Dispute with racial undertones unfolds at Park City coffee shop
Latino worker, an American, told to go back to own country, manager says
The Park City Police Department continues to investigate an episode at a Main Street coffee shop involving a dispute about an American flag that was reported to include racial undertones.
The dispute occurred on Saturday, March 4 at approximately 9 p.m., Java Cow said. Rebecca Williams, the manager, said in an interview a small American flag, perhaps 2 inches by 3 inches and held up by a magnet, slid down and an employee pushed it back up, possibly leaving it upside down.
A woman customer saw the flag and said one of the Java Cow workers, a Latino, pushed it upside down, Williams said. The woman confronted the staffers and was irate, she said.
“Who moved the flag? Who turned the flag upside down,” the woman told the staffers, Williams said.
The woman’s husband and friends then started speaking in an angry manner to the Java Cow worker, a teenager who was born and raised in Park City, she said. Three men and at least two women were involved, according to Williams.
“‘Go back to your country.’ Just hurtful, hateful stuff that shouldn’t be said to anyone,” Williams said as she described the language the people used at the boy.
They told the teen they hoped his family was deported to Mexico and died as they started to scream, Williams said. They refused to leave when asked. A man with the woman pushed the Java Cow manager and threw an ice-cream cup at him when he tried to intervene, Williams said.
The people were told the police would be called. At least one of the men laughed as he said he was a police officer, Williams said. She said Java Cow wants to “move on from the hate.”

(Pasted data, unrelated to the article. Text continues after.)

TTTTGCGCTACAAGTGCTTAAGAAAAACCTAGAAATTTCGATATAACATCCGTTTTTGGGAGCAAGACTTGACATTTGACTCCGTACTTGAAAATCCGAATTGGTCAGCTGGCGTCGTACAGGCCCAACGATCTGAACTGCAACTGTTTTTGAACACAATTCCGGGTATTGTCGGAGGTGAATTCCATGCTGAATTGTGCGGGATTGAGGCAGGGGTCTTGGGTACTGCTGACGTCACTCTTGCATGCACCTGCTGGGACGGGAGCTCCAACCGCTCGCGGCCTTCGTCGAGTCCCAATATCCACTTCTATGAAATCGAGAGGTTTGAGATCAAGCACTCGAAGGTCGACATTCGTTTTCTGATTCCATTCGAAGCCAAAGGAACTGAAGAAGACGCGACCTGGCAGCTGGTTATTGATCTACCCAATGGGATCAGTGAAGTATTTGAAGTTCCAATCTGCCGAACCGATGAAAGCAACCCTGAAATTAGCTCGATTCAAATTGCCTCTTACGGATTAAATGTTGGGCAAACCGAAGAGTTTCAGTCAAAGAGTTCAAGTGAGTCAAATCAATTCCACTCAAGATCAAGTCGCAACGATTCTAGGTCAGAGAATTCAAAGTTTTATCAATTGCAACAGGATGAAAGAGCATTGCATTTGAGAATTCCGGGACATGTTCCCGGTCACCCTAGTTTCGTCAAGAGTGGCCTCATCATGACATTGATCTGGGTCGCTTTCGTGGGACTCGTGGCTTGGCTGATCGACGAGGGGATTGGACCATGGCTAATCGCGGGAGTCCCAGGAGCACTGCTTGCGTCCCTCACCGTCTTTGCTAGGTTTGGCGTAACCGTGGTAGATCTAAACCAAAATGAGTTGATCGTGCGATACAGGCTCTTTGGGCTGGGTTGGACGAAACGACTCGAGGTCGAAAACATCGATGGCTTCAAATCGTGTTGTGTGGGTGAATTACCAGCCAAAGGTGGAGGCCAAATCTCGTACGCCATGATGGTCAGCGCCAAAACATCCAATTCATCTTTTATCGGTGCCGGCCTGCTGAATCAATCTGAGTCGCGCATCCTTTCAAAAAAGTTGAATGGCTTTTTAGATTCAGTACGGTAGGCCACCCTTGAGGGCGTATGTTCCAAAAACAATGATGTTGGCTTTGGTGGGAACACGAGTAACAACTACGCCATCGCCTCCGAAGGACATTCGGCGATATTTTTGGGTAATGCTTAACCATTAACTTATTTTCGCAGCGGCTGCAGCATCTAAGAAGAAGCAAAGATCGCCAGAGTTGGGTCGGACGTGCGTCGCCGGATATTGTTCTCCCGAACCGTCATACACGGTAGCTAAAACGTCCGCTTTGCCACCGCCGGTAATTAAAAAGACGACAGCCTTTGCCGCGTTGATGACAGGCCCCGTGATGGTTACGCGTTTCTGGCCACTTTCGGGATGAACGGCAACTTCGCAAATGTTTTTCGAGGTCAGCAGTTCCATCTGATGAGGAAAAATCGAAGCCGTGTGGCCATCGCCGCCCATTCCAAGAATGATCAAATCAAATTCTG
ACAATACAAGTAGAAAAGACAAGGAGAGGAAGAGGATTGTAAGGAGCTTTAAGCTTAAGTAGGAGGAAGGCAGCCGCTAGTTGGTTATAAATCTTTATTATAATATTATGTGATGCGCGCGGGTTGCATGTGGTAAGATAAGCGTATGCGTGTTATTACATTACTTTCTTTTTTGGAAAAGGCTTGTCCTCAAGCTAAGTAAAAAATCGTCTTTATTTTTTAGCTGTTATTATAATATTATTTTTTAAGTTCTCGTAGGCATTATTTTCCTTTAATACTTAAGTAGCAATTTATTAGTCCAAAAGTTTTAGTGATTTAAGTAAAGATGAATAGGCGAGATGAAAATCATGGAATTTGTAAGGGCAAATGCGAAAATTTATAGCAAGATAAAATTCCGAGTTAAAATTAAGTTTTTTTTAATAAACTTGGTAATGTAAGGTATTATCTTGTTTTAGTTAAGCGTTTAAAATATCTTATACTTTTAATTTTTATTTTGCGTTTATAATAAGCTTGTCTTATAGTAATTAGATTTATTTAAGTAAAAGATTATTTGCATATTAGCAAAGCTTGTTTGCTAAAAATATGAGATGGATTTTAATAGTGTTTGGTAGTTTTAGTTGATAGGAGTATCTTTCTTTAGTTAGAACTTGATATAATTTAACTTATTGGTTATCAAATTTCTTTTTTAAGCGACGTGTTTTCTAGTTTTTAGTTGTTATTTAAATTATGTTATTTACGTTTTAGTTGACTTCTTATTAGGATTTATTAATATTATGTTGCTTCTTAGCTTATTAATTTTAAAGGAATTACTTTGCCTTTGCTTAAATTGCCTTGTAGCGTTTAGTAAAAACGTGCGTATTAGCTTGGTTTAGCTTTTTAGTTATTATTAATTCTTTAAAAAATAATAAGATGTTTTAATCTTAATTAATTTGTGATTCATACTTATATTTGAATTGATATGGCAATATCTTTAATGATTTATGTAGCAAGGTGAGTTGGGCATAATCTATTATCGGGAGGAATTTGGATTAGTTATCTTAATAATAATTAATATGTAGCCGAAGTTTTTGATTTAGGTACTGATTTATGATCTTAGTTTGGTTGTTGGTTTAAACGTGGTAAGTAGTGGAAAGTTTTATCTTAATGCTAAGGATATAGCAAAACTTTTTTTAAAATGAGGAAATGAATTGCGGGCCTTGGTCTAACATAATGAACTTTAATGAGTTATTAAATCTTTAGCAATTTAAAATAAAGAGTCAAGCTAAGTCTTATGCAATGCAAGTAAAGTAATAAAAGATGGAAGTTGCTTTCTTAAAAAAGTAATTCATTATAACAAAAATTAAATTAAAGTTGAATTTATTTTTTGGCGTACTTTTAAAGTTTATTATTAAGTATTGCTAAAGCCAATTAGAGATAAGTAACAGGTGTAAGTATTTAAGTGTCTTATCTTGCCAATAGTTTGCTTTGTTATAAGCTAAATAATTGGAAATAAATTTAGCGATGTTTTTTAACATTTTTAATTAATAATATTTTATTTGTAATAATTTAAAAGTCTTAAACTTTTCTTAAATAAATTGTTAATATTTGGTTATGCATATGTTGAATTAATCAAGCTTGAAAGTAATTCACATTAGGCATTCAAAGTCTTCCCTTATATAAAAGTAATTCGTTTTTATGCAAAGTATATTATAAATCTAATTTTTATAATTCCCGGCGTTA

Wade Carpenter, the chief of police, said an officer was sent to Java Cow to respond to a case reported as disorderly conduct. The people had left by the time the police arrived. Carpenter said the police investigation is continuing with the possibility several people were acting in a disorderly manner. The Police Department is not investigating the case as a hate crime, he said.
Support Local Journalism
Support Local Journalism
Readers around Park City and Summit County make the Park Record's work possible. Your financial contribution supports our efforts to deliver quality, locally relevant journalism.
Now more than ever, your support is critical to help us keep our community informed about the evolving coronavirus pandemic and the impact it is having locally. Every contribution, however large or small, will make a difference.
Each donation will be used exclusively for the development and creation of increased news coverage.
Start a dialogue, stay on topic and be civil.
If you don't follow the rules, your comment may be deleted.
User Legend: Moderator Trusted User
Park City readies gathering about contaminated soils amid continued worries about health, environment
Park City next week has scheduled an informational event centered on the municipal government’s controversial efforts to develop a facility to store soils contaminated during Park City’s silver-mining era.